SPOT is designed to aid clinical decision of whether to undergo ET in elderly patients. The data show that SPOT is a useful tool to determine which patients to exclude from ET, and has been implemented in an online calculator for public use 6).


Catanese et al. from the Department of Neurology and; Population Health Research Institute, McMaster University Medical School, Hamilton, Ontario, Canada, Neurosurgical Service, Beth Israel Deaconess Medical Center, Harvard Medical School, Boston, Massachusetts, Department of Neurosurgery, Geisinger Health System, Danville, Pennsylvania, Department of Neurosurgery, University of Louisiana - Shreveport, Louisiana, Neurosurgical Service, Beth Israel Deaconess Medical Center, Harvard Medical School, Boston, Massachusetts, USA retrospectively analyzed acute ischemic stroke patients (AIS) transferred for EVT evaluation from January 2015 to March 2016. Clinical and radiographic predictors for EVT upon transfer were determined with multivariable logistic regression analysis.

A total of 103 AIS transfer patients were included in the study where 52% were female. A higher collateral score (p<0.01), a higher NIHSS score (p<0.01), CTA at referring hospital (p<0.01), and large vessel occlusion on arrival CTA (p<0.01), were significant in patients who underwent EVT on univariable analysis. More than half (61.1%) of transfers were futile and primarily related to absence of large vessel occlusion on arrival. A higher collateral score (p=0.02), a higher NIHSS (p=0.006), and having undergone a CTA at the referring center (p=0.002) remained the independent predictors of EVT. The C-statistic for the model was 0.94.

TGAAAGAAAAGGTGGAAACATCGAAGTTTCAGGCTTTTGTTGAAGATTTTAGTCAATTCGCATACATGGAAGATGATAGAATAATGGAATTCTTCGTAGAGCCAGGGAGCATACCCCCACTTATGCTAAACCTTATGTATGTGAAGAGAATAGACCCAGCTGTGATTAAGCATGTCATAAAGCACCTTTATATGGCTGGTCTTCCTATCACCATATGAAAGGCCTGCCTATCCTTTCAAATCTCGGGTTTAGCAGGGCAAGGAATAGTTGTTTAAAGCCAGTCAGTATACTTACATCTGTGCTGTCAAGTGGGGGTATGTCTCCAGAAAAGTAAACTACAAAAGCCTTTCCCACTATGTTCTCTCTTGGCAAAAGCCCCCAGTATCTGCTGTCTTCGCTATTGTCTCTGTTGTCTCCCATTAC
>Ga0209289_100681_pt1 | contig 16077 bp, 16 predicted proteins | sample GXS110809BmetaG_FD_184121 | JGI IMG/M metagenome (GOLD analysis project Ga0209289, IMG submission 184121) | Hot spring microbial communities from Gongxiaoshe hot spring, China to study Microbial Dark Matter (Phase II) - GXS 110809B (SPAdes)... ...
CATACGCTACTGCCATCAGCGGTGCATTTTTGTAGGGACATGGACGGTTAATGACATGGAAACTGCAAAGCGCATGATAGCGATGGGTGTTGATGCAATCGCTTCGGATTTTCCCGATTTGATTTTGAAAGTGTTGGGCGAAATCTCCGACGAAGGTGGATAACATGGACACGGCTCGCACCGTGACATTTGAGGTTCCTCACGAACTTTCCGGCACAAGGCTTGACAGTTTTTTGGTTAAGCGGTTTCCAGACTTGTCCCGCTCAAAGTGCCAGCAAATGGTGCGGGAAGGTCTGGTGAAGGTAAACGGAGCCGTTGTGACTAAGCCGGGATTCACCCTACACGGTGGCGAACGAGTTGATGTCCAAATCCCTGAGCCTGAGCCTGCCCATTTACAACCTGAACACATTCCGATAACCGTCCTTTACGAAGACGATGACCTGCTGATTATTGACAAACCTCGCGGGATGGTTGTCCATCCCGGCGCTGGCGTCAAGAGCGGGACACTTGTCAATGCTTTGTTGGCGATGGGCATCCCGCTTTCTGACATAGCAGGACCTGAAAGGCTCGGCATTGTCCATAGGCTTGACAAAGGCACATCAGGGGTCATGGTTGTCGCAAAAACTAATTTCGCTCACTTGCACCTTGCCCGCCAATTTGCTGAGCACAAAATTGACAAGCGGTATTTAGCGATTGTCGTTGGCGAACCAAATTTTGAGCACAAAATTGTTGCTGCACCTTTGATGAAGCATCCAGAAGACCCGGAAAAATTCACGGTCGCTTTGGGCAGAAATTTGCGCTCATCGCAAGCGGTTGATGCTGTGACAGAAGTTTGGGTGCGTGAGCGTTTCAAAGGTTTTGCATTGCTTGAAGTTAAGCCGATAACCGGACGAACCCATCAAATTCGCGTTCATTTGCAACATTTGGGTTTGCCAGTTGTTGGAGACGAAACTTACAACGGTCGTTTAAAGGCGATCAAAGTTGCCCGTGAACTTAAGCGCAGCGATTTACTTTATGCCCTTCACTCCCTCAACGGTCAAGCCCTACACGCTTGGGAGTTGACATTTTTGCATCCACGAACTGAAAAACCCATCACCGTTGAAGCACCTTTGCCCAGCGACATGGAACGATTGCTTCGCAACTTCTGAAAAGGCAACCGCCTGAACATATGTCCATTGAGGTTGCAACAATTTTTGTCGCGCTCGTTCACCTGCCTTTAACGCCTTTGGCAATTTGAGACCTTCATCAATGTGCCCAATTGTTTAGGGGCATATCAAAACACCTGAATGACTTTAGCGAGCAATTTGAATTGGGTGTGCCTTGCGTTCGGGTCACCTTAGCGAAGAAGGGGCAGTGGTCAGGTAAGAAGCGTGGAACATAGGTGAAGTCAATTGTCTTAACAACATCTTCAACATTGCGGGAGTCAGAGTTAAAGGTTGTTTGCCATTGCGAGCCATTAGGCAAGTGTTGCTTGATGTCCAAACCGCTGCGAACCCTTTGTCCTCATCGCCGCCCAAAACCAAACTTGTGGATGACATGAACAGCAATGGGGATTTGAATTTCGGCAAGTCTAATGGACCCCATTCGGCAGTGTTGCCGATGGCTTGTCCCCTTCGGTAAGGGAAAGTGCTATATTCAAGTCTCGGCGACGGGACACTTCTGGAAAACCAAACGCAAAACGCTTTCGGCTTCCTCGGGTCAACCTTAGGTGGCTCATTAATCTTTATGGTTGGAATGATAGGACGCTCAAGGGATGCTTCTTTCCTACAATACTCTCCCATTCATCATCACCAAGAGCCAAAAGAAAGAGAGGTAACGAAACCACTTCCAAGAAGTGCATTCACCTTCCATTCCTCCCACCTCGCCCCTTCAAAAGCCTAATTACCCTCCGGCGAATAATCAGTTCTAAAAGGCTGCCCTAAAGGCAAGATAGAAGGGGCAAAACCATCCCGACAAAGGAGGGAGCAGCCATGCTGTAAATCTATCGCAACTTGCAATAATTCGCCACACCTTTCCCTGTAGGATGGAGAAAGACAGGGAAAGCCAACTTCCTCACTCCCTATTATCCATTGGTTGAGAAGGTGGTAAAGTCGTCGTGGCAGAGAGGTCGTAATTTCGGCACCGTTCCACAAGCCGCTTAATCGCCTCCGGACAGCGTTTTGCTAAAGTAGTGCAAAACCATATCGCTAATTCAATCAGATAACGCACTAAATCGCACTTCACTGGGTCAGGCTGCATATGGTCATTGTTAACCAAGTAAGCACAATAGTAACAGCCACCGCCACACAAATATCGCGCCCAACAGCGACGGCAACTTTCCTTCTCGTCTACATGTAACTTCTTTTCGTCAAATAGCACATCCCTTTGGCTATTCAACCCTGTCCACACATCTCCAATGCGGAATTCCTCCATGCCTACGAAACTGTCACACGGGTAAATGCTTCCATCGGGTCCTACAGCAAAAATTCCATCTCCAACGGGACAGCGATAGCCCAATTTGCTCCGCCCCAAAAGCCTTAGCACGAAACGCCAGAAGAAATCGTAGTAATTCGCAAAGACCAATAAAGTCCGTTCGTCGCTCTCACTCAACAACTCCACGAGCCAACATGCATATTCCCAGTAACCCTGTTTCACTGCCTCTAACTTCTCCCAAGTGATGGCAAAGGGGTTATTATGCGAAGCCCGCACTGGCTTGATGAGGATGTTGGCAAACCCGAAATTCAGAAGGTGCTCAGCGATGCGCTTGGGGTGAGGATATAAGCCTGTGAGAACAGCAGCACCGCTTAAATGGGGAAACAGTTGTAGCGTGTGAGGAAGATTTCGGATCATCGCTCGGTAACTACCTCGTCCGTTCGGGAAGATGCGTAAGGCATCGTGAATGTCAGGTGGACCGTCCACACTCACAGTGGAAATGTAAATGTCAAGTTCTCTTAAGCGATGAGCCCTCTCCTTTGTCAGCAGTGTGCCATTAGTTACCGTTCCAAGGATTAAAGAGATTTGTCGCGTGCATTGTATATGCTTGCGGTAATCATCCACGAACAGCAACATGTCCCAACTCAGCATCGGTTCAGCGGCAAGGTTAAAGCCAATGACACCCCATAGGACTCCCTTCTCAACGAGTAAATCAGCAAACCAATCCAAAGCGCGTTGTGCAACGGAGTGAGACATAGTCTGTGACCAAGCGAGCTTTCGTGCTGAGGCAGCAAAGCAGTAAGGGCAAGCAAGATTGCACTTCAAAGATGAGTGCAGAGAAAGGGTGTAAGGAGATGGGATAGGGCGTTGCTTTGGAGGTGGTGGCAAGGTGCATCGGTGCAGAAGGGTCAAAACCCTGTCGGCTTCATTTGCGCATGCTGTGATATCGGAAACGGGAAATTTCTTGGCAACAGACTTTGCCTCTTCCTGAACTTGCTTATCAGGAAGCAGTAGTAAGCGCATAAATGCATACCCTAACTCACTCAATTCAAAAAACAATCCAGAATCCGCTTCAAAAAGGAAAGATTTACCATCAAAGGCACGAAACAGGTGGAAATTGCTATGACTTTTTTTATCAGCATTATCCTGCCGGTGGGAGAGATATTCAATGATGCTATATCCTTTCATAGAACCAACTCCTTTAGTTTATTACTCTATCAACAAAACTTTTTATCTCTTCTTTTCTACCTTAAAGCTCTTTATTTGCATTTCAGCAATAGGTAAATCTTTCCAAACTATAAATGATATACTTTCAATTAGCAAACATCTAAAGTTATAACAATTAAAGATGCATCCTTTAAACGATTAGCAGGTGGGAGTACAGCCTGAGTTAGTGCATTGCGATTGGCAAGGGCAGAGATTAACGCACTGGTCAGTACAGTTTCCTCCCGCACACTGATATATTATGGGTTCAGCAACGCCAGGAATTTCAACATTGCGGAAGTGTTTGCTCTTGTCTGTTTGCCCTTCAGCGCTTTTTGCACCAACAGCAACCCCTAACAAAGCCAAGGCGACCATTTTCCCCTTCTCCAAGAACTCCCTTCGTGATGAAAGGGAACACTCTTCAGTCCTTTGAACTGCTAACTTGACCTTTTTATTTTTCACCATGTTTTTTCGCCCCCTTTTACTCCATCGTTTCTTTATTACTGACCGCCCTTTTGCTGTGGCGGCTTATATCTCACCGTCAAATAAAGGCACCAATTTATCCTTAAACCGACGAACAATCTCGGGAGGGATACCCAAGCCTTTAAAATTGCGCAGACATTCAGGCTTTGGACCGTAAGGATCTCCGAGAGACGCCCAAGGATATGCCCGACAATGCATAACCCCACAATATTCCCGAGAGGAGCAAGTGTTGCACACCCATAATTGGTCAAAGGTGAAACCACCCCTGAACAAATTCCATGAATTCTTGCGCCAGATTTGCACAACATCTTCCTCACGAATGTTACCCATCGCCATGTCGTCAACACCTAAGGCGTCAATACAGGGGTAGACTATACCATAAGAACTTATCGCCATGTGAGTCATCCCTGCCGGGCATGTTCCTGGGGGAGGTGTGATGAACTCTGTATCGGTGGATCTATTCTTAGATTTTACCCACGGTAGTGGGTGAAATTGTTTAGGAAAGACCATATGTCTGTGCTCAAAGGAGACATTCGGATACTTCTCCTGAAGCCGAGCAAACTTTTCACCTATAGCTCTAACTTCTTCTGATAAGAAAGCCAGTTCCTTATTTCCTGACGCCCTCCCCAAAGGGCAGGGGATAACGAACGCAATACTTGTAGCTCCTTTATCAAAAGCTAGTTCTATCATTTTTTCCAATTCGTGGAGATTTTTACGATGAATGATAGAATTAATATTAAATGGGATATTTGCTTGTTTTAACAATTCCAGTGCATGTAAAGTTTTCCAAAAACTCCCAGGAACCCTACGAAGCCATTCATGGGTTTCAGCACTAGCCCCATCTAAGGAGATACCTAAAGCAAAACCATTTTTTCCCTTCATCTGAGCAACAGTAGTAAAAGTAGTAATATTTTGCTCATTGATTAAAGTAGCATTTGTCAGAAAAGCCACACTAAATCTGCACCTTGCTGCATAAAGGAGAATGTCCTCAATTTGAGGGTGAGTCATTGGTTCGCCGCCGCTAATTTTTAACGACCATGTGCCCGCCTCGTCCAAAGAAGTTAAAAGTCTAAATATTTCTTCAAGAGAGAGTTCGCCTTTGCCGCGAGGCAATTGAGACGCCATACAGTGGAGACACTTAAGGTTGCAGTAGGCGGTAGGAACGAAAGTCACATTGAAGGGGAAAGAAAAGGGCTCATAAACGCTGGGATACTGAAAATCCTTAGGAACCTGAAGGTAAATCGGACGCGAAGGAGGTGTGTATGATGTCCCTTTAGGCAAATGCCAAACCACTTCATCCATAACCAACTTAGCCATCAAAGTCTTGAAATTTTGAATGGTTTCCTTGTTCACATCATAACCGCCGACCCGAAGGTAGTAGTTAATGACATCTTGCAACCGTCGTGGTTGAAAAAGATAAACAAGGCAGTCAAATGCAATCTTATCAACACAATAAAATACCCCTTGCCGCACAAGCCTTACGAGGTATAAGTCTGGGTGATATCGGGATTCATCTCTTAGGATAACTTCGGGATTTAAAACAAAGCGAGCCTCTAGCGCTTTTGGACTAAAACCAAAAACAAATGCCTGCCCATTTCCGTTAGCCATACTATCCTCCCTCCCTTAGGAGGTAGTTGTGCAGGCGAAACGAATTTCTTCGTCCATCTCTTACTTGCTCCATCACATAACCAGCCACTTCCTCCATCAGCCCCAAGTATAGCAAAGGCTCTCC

A higher collateral score, the acquisition of CTA imaging at the referring centers and a higher NIHSS independently predicted EVT upon transfer 7).


1)
Cho YH, Choi JH. Outcomes of Mechanical Thrombectomy in Patients with Large Diffusion-Weighted Imaging Lesions. J Korean Neurosurg Soc. 2021 Nov 26. doi: 10.3340/jkns.2021.0064. Epub ahead of print. PMID: 34823275.
2)
Todo K, Yoshimura S, Uchida K, Yamagami H, Sakai N, Kishima H, Mochizuki H, Ezura M, Okada Y, Kitagawa K, Kimura K, Sasaki M, Tanahashi N, Toyoda K, Furui E, Matsumaru Y, Minematsu K, Kitano T, Okazaki S, Sasaki T, Sakaguchi M, Takagaki M, Nishida T, Nakamura H, Morimoto T; RESCUE-Japan Registry 2 Investigators. Time-outcome relationship in acute large-vessel occlusion exists across all ages: subanalysis of RESCUE-Japan Registry 2. Sci Rep. 2021 Jun 17;11(1):12782. doi: 10.1038/s41598-021-92100-7. PMID: 34140563.
3)